That's a shame, because there's a debate to be had on the issue of copyright and fair use. But there's another debate to be had, too, which is whether the existing system is even worth protecting in the first place.
1 - Oh, yes - she pinched a piece from TechDirt and passed it off as her own. And when caught, she says it was obvious she wasn't trying to pass it off as her own work, despite not having mentioned it wasn't. It's quite fun to read the comments, where Allen's supporters try to explain that THIS ISN'T THE SAME THING AT ALL.
Sky Larkin are a generous lot - they've just chucked out a couple of free recordings in a zip file called Smarts.
Oh, and there's a bunch of tour dates coming up which you can go and offer them sexual favours in return for the free tracks. Full details at the end of that link.
Marilyn Manson has got the swine flus:
So I have officially been diagnosed, by a real doctor, with THE SWINE FLU. I know everyone will suggest that fucking a pig is how this disease was obtained. However, the doctor said, my past choices in women have in no way contributed to me acquiring this mysterious sickness. Unfortunately, I am going to survive.
The caps are Manson's own. Given that he's meant to be in touch with the darkest sides of the human psyche, isn't getting a little over-excited at having something that's a bit like a bad cold a little odd? I bet Aleister Crowley didn't start sending notes around when he got the snuffles.
Still, it's good to see his sense of humour hasn't deserted him, even if it's a snide, misogynistic sense of humour.
There's something charming that a star with the heft of Nancy Sinatra has a website that looks like it was knocked together as a school project in the early years of the decade; even more charming is the news of Cherry Smiles.
It's a self-released collection of stuff that previously had only come out on dusty 45 RPM singles (they were dusty when they were delivered to the shops; it was in the contract). Obviously, Lee Hazlewood pops up, but so too does Ry Cooder and Duane Eddy. Digital-only, you can buy it at Amazon.
So this, then, is a free download to sample Roddy Hart. He's being described here as satisfying to fans of Bruce Springsteen and Teenage Fanclub, which is quite a stretch. You can see the thinking, though, as it's kind of a muscular jangle. You can listen to Dead Of Night and make your own mind up.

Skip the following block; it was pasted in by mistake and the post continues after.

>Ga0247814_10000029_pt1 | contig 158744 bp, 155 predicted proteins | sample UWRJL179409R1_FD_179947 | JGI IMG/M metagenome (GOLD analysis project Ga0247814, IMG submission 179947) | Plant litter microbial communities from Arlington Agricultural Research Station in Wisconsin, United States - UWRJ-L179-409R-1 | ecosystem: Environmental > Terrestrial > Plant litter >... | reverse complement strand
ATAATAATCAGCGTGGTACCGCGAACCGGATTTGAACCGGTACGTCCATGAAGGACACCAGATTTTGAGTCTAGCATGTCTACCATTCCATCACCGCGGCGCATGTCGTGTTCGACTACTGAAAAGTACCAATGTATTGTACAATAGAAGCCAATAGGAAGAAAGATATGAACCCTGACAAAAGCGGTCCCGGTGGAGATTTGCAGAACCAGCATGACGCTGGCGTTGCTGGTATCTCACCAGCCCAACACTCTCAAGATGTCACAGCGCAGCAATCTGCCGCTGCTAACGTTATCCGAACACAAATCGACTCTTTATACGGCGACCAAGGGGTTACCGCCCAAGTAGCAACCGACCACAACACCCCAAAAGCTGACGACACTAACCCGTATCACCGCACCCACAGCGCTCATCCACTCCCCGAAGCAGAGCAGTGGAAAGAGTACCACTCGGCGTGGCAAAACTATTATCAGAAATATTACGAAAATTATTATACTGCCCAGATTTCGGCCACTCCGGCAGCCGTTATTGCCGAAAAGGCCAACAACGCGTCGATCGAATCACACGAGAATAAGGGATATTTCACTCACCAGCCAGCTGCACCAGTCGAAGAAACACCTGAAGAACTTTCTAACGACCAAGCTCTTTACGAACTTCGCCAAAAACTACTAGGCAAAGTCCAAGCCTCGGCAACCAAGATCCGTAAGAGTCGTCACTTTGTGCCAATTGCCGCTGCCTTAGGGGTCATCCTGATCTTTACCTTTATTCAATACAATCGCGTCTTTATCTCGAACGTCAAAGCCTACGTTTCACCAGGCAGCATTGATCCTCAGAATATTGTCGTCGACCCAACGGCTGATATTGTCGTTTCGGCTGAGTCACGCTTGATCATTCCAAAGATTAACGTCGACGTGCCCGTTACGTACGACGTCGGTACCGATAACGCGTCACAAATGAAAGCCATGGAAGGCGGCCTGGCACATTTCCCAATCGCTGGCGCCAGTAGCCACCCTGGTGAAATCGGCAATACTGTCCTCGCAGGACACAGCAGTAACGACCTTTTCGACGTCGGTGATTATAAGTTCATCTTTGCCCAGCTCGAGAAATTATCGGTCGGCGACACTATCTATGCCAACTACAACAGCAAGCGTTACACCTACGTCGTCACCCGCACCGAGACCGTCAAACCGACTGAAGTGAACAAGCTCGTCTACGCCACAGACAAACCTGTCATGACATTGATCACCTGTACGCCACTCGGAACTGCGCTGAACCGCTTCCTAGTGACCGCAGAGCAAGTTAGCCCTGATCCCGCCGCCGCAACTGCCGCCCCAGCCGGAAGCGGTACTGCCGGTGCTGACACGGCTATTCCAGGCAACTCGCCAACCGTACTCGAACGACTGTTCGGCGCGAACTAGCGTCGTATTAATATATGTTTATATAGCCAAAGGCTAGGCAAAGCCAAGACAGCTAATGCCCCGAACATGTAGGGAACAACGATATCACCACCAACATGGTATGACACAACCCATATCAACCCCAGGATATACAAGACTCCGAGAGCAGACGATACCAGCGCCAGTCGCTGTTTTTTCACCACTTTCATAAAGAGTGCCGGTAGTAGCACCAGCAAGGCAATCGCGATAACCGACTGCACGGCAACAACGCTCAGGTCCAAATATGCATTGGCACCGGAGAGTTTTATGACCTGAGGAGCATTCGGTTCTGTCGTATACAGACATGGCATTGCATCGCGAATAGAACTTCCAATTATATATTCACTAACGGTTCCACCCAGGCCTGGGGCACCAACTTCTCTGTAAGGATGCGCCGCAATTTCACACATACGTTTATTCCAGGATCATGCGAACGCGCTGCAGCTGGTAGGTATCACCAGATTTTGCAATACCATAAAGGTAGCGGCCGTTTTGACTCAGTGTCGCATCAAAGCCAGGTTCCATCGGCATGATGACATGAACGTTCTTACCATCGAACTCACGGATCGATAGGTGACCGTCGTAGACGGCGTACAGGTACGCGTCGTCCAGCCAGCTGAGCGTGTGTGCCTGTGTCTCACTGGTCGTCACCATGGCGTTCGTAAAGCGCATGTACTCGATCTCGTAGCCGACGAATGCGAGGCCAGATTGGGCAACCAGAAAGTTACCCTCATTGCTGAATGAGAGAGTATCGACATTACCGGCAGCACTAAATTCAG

Or you could go and see him doing tour dates next month:
1 Oct Academy 2, Oxford w/Ben Taylor
2 Oct Chapel Arts, Bath w/Ben Taylor
4 Oct Phoenix, Exeter w/Ben Taylor
5 Oct Pavillions, Falmouth w/Ben Taylor
6 Oct Globe, Cardiff w/Ben Taylor
7 Oct Assembly, Leamington w/Ben Taylor
8 Oct Academy 2, Bristol w/Tommy Reilly
9 Oct Joiners, Southampton w/Tommy Reilly
10 Oct The Hippo, Plymouth w/Tommy Reilly
12 Oct Sugarmill, Stoke w/Tommy Reilly
13 Oct The Globe, Cardiff w/Tommy Reilly
14 Oct The Garage, London w/Tommy Reilly
16 Oct Academy 3, Manchester w/Tommy Reilly
17 Oct Bodega, Nottingham w/Tommy Reilly
19 Oct Academy 2, Sheffield w/Tommy Reilly
20 Oct The Musician, Leicester w/Tommy Reilly
21 Oct Freebutt, Brighton w/Tommy Reilly
23 Oct Orange Box, Yeovil w/Tommy Reilly
24 Oct Academy 2, Oxford w/Tommy Reilly
25 Oct Academy 3, Birmingham w/Tommy Reilly
6 Nov Guildhall, London (The Whisky Show)
7 Nov Guildhall, London (The Whisky Show)
13 Nov The Borderline, London w/Nell Bryden
17 Nov, Hootananny, Inverness
18 Nov, Red Rooms, Perth
19 Nov, Sneaky Pete's, Edinburgh
20 Nov, Oran Mor, Glasgow
22 Nov, Libertine, Ayr
The XBox - which young people tell me is a bit like a Binatone TV game, only the gun costs extra - is about to.... um...
Xbox Unites Music Lovers With The Hottest Bands To Create a Nationwide Gig Tour With a Difference
Yes, that's what they're doing. They're bringing together music lovers with hot bands. Although if the band didn't already have fans, they wouldn't be that hot, would they?
Anyway, it's a "nationwide gig tour" - 'gig' is a word used by musicians to mean concert, you know - but it has a difference.
Xbox launches Xbox Reverb - a series of gigs that get the fans and the bands talking
At last! Those two factions have been at war for years. It's about time... oh, hang on: you said 'fans' and 'bands'? I misread that at first as 'Israelis' and 'Palestinians'. You might want to just make it a bit clearer that this is what you're talking about.
Thousands of music lovers around the UK will get the chance to help put on the gig of their dreams, as Xbox unveils a major new music initiative that gets the fans and the bands talking.
That's 'fans' and 'bands', right?
The gig of their dreams, huh? Now, nobody's going to be all silly and say "I'd really like to see The Beatles with John and Ringo bought back to life", are they? It's got to be plausible. I'm dreaming already - Ride, Sonic Youth and the Sugargliders. That'd be a set and a half. How do I make this happen?
Xbox Reverb, officially launched in London tonight with a gig featuring exclusive sets from Calvin Harris and Magistrates, will enable fans to collaborate with a selection of the UK’s hottest live acts to co-curate a series of gigs, tailor made by the Xbox Reverb community and the artists themselves.